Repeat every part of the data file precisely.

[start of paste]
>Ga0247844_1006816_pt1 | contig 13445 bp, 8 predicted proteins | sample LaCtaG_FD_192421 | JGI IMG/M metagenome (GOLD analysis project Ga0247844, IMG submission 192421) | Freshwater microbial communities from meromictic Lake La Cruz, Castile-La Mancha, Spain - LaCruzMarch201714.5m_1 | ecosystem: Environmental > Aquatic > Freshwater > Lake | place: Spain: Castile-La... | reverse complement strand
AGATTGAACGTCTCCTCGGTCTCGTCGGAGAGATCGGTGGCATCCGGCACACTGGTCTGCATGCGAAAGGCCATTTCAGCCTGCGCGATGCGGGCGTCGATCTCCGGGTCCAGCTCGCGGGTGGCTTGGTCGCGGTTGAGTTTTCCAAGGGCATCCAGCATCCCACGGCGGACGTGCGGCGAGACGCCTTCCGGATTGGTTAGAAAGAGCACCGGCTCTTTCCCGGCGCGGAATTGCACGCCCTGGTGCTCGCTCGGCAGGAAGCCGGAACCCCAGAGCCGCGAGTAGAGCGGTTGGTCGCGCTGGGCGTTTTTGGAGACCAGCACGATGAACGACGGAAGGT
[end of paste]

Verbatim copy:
>Ga0247844_1006816_pt1 | contig 13445 bp, 8 predicted proteins | sample LaCtaG_FD_192421 | JGI IMG/M metagenome (GOLD analysis project Ga0247844, IMG submission 192421) | Freshwater microbial communities from meromictic Lake La Cruz, Castile-La Mancha, Spain - LaCruzMarch201714.5m_1 | ecosystem: Environmental > Aquatic > Freshwater > Lake | place: Spain: Castile-La... | reverse complement strand
AGATTGAACGTCTCCTCGGTCTCGTCGGAGAGATCGGTGGCATCCGGCACACTGGTCTGCATGCGAAAGGCCATTTCAGCCTGCGCGATGCGGGCGTCGATCTCCGGGTCCAGCTCGCGGGTGGCTTGGTCGCGGTTGAGTTTTCCAAGGGCATCCAGCATCCCACGGCGGACGTGCGGCGAGACGCCTTCCGGATTGGTTAGAAAGAGCACCGGCTCTTTCCCGGCGCGGAATTGCACGCCCTGGTGCTCGCTCGGCAGGAAGCCGGAACCCCAGAGCCGCGAGTAGAGCGGTTGGTCGCGCTGGGCGTTTTTGGAGACCAGCACGATGAACGACGGAAGGT